PZL P.11c Expert set 1:48
We have had 1/48 PZL P11c's before, the MIRAGE family springs to mind & LTD [ through dear,dead SQUADRON MAIL ORDER ], but this one by ARMA aces them all. The sole surviving original PZL P11c at the Polish Aviation Museum in Krakow was recently disassembled, restored & reassembled. Every step in this pain-staking process was well documented & photographed, & among the crowd were representatives from ARMA & IBG taking their own notes. Not many model kit manufacturers get such an opportunity to study their subject down to the last detail in the flesh! The results of their work are the kit that you see here & the equally fabulous 1/32 piece by IBG.
Check out ARMA HOBBY'S post below-
The PZL P11c was the first allied aircraft of WW2 to strike down the enemy. It is the most iconic of all Polish aircraft and is as important to the Poles as the Spitfire is to the British. It is from flying aircraft such as these in combat that Polish pilots gained the experience that they then drew upon to further engage the enemy on Hurricanes & Spitfires. While Allied pilots were still learning their ABC's, Polish pilots had already scored kills during the Polish & French campaigns.Polish pilots were the FIRST TO FIGHT ! It has been said that the outcome of the Battle of Britain may not have been the same without the efforts of Polish, & many other foreign pilots. It all began here, with the PZL P11c.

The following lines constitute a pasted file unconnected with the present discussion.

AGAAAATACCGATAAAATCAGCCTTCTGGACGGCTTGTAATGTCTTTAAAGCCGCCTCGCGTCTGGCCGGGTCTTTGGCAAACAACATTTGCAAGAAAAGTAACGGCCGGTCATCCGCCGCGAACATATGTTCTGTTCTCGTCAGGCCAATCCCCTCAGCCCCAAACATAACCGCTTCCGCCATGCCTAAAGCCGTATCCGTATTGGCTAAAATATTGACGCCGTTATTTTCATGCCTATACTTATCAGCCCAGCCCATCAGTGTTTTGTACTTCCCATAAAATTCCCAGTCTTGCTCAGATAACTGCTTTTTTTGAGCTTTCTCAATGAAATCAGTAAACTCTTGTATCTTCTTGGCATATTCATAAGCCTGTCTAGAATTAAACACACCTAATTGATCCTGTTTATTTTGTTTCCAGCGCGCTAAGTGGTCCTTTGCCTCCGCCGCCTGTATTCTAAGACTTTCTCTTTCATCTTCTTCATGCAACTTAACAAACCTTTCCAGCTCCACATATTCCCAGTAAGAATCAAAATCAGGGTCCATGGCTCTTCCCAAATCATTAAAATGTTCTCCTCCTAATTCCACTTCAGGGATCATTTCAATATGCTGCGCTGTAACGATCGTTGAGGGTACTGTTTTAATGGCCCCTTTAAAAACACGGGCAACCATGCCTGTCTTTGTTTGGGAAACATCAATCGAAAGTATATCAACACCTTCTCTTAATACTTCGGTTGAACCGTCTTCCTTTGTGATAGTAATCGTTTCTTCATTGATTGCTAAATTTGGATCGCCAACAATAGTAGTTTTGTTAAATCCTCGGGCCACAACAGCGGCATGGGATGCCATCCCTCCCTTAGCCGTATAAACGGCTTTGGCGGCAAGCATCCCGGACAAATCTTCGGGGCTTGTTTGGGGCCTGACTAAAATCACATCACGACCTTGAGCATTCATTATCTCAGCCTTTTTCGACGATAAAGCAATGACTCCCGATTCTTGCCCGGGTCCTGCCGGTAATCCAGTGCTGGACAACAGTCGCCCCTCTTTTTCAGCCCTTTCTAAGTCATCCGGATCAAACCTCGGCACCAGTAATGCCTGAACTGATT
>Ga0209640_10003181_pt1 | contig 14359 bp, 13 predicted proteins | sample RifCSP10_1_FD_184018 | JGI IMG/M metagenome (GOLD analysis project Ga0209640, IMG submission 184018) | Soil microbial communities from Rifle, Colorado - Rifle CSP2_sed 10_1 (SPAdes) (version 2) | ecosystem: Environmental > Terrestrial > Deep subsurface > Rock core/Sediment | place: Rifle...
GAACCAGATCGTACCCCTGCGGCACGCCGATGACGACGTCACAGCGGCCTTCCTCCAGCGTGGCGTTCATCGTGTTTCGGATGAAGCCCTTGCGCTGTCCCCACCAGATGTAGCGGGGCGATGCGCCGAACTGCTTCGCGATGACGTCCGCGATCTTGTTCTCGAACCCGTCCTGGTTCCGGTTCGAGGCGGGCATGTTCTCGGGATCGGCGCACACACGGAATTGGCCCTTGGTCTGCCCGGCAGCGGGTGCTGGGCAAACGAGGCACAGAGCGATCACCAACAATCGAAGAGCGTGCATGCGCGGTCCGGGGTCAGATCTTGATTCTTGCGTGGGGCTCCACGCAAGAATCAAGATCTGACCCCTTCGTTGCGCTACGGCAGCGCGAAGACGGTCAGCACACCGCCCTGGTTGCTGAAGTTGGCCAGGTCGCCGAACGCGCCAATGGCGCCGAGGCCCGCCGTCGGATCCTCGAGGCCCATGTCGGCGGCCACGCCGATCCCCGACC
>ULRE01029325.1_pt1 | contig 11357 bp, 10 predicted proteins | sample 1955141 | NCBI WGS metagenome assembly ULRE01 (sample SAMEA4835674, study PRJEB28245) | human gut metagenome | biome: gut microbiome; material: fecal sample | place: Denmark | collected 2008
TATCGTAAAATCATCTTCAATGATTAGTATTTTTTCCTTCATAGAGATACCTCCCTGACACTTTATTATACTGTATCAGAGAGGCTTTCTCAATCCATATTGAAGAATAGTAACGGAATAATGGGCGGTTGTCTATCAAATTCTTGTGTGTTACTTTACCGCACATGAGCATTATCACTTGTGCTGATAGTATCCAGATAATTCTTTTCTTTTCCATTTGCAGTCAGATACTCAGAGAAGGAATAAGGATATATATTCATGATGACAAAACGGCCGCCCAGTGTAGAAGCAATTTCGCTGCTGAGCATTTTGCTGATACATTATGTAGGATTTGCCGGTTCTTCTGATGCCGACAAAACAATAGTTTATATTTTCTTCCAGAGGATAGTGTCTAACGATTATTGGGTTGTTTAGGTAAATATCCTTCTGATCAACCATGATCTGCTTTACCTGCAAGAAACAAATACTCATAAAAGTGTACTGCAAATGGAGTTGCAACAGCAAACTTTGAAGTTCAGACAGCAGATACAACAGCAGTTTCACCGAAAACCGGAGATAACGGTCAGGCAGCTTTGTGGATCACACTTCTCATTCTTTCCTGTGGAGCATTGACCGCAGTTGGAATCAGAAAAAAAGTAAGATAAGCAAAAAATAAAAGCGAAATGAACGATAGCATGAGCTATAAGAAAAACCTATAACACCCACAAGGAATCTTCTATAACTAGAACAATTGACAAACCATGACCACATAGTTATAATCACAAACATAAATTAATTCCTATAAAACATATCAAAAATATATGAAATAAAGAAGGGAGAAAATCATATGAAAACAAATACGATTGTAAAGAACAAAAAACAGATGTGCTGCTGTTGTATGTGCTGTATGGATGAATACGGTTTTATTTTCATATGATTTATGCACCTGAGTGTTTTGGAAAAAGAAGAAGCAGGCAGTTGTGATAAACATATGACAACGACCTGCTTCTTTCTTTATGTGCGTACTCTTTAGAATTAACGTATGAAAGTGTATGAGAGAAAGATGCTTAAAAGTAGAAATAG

An account, from Wikipedia, detailing Fighter Pilot Wladyslaw Gnys' first kills of WW2:
In the early morning of 1 September 1939, Gnyś was woken by a German bombing raid on Kraków. At about 7 am (according to other sources, 5:30 am) Gnyś flew a sortie with Cpt Mieczyslaw Medwecki, the Group Commander. Just after take off and at about 300 meters altitude the Polish fighters were suddenly attacked by a pair of German Ju 87Bdive-bombers from I/StG 2 "Immelmann". Unteroffizier Frank Neubert successfully fired at Medwecki and scored probably the first aerial victory of the war. The P-11 fell away having suffered serious damage, and Medwecki was killed. Gnyś was now also under attack, but later shot at a "Stuka" piloted by Lt. Brandenburg. The German aircraft started to smoke, but managed to return to base at Nieder-Ellguth. A few minutes later Gnyś attacked two Do 17E bombers from KG 77. After a few passes both Do 17 bombers crashed in the country village of Żurada, near Olkusz. One of the German bombers was coded "3Z+FR" on its fuselage and all six crew members were killed, one later identified as a Uffz. Klose. On his return to base Gnyś met a lone He 111, but he was out of ammunition.